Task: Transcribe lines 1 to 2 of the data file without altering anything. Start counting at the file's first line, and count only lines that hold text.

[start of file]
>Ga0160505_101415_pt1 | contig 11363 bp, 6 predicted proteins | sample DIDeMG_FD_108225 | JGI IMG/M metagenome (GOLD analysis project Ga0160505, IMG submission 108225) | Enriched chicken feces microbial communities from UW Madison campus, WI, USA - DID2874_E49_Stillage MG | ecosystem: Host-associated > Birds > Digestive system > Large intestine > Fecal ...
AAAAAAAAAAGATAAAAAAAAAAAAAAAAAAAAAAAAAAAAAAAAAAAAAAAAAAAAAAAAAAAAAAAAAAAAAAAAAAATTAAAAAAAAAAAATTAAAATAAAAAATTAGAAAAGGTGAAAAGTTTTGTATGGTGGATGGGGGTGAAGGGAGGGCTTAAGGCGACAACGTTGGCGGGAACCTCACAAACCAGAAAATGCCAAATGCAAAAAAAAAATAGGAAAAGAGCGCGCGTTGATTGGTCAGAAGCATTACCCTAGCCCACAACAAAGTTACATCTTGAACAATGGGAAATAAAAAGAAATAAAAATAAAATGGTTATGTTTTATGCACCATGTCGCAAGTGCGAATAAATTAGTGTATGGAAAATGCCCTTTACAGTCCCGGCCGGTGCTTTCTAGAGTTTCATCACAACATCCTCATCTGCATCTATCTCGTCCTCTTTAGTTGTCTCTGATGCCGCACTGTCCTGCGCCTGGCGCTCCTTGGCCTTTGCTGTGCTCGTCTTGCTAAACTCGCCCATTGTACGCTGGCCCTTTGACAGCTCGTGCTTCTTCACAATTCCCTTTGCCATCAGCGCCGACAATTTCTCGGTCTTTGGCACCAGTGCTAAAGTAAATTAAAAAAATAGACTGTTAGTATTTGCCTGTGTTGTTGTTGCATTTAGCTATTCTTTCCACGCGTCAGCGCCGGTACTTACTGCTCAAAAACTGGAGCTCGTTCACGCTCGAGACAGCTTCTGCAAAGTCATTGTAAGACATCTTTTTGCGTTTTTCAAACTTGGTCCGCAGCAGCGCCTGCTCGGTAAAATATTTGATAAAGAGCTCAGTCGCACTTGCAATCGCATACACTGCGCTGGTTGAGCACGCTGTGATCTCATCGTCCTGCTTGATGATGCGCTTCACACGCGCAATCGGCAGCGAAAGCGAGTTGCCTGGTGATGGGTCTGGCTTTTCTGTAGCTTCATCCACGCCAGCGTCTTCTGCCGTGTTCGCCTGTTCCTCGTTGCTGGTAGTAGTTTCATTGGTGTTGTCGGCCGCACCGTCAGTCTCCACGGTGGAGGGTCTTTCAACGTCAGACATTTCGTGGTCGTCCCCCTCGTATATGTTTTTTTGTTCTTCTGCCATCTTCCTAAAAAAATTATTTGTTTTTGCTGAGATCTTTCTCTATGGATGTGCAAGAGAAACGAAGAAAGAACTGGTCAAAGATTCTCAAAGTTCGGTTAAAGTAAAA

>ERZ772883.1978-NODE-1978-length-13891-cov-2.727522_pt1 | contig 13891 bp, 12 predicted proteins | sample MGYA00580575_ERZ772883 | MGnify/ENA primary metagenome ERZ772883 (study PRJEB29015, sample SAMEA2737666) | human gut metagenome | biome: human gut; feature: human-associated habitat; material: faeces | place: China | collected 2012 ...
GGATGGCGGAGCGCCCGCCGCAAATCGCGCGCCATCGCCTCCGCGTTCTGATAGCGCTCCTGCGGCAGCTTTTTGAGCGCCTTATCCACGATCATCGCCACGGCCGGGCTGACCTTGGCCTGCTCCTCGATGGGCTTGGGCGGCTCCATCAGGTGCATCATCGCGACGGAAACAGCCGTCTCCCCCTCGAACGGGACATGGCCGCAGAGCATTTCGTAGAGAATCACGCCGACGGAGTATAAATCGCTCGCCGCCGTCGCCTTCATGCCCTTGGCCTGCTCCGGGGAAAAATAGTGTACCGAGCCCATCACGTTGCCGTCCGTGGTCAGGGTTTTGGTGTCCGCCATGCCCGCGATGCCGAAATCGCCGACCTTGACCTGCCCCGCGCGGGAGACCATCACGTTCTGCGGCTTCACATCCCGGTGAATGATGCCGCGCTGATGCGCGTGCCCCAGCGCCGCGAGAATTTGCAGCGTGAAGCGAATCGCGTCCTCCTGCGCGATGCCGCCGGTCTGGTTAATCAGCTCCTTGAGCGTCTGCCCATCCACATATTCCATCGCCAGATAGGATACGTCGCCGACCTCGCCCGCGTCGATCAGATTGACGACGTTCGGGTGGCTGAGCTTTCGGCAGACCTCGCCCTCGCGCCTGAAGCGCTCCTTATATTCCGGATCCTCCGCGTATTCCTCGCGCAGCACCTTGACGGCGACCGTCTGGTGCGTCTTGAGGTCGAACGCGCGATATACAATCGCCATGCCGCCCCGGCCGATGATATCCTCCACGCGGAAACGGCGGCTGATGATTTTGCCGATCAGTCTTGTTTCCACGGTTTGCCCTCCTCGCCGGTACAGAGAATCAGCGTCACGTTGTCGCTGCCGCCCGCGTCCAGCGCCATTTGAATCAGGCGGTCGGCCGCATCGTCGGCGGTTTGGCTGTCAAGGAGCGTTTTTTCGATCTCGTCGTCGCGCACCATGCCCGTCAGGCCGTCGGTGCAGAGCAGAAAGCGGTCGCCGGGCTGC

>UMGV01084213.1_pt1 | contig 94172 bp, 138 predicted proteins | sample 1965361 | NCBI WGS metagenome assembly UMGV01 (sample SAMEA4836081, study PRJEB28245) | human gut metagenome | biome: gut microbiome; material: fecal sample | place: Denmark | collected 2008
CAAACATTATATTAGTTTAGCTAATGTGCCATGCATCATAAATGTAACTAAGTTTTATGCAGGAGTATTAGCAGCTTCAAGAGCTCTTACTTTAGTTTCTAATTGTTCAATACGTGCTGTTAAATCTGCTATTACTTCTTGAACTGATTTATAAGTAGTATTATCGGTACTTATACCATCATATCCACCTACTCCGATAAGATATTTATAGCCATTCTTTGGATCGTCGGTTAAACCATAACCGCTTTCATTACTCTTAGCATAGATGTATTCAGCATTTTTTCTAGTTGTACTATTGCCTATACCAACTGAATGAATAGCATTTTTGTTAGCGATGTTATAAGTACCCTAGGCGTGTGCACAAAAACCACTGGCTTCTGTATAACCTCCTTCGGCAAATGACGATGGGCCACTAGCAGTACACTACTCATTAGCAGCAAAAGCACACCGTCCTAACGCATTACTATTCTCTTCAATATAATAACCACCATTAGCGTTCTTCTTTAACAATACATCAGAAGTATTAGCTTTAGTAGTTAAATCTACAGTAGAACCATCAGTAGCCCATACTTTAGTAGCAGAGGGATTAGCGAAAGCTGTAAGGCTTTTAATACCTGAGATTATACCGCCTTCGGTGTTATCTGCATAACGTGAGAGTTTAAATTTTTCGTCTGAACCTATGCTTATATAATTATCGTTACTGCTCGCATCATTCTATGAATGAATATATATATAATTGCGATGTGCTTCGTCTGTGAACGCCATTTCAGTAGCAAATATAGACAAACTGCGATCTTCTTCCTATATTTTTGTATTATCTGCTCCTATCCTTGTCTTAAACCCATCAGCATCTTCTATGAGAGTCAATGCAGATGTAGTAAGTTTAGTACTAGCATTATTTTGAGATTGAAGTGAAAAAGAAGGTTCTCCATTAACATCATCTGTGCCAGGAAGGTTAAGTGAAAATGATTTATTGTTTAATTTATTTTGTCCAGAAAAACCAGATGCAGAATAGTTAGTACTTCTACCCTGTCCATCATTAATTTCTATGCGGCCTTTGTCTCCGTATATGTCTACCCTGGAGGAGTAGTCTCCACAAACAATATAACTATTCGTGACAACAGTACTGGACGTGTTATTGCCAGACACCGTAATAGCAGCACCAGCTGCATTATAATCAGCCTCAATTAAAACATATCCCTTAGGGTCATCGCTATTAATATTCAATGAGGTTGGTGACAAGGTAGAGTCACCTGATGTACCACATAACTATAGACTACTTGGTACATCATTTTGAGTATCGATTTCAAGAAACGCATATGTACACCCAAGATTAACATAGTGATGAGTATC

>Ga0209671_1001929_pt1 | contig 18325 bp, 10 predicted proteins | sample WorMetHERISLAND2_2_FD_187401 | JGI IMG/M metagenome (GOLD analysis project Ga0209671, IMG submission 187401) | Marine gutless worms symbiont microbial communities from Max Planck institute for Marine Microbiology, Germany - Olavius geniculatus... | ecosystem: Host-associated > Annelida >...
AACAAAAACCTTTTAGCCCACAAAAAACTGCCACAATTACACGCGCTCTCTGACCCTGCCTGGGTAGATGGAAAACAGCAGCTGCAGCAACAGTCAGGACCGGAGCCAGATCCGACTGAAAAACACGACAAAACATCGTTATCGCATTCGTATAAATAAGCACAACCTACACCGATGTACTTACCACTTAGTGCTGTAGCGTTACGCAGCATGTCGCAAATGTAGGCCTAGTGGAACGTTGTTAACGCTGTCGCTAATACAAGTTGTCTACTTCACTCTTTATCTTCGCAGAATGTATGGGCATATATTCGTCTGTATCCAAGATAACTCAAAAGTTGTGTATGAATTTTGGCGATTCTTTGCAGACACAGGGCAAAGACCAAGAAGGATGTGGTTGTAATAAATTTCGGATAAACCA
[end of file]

>Ga0160505_101415_pt1 | contig 11363 bp, 6 predicted proteins | sample DIDeMG_FD_108225 | JGI IMG/M metagenome (GOLD analysis project Ga0160505, IMG submission 108225) | Enriched chicken feces microbial communities from UW Madison campus, WI, USA - DID2874_E49_Stillage MG | ecosystem: Host-associated > Birds > Digestive system > Large intestine > Fecal ...
AAAAAAAAAAGATAAAAAAAAAAAAAAAAAAAAAAAAAAAAAAAAAAAAAAAAAAAAAAAAAAAAAAAAAAAAAAAAAAATTAAAAAAAAAAAATTAAAATAAAAAATTAGAAAAGGTGAAAAGTTTTGTATGGTGGATGGGGGTGAAGGGAGGGCTTAAGGCGACAACGTTGGCGGGAACCTCACAAACCAGAAAATGCCAAATGCAAAAAAAAAATAGGAAAAGAGCGCGCGTTGATTGGTCAGAAGCATTACCCTAGCCCACAACAAAGTTACATCTTGAACAATGGGAAATAAAAAGAAATAAAAATAAAATGGTTATGTTTTATGCACCATGTCGCAAGTGCGAATAAATTAGTGTATGGAAAATGCCCTTTACAGTCCCGGCCGGTGCTTTCTAGAGTTTCATCACAACATCCTCATCTGCATCTATCTCGTCCTCTTTAGTTGTCTCTGATGCCGCACTGTCCTGCGCCTGGCGCTCCTTGGCCTTTGCTGTGCTCGTCTTGCTAAACTCGCCCATTGTACGCTGGCCCTTTGACAGCTCGTGCTTCTTCACAATTCCCTTTGCCATCAGCGCCGACAATTTCTCGGTCTTTGGCACCAGTGCTAAAGTAAATTAAAAAAATAGACTGTTAGTATTTGCCTGTGTTGTTGTTGCATTTAGCTATTCTTTCCACGCGTCAGCGCCGGTACTTACTGCTCAAAAACTGGAGCTCGTTCACGCTCGAGACAGCTTCTGCAAAGTCATTGTAAGACATCTTTTTGCGTTTTTCAAACTTGGTCCGCAGCAGCGCCTGCTCGGTAAAATATTTGATAAAGAGCTCAGTCGCACTTGCAATCGCATACACTGCGCTGGTTGAGCACGCTGTGATCTCATCGTCCTGCTTGATGATGCGCTTCACACGCGCAATCGGCAGCGAAAGCGAGTTGCCTGGTGATGGGTCTGGCTTTTCTGTAGCTTCATCCACGCCAGCGTCTTCTGCCGTGTTCGCCTGTTCCTCGTTGCTGGTAGTAGTTTCATTGGTGTTGTCGGCCGCACCGTCAGTCTCCACGGTGGAGGGTCTTTCAACGTCAGACATTTCGTGGTCGTCCCCCTCGTATATGTTTTTTTGTTCTTCTGCCATCTTCCTAAAAAAATTATTTGTTTTTGCTGAGATCTTTCTCTATGGATGTGCAAGAGAAACGAAGAAAGAACTGGTCAAAGATTCTCAAAGTTCGGTTAAAGTAAAA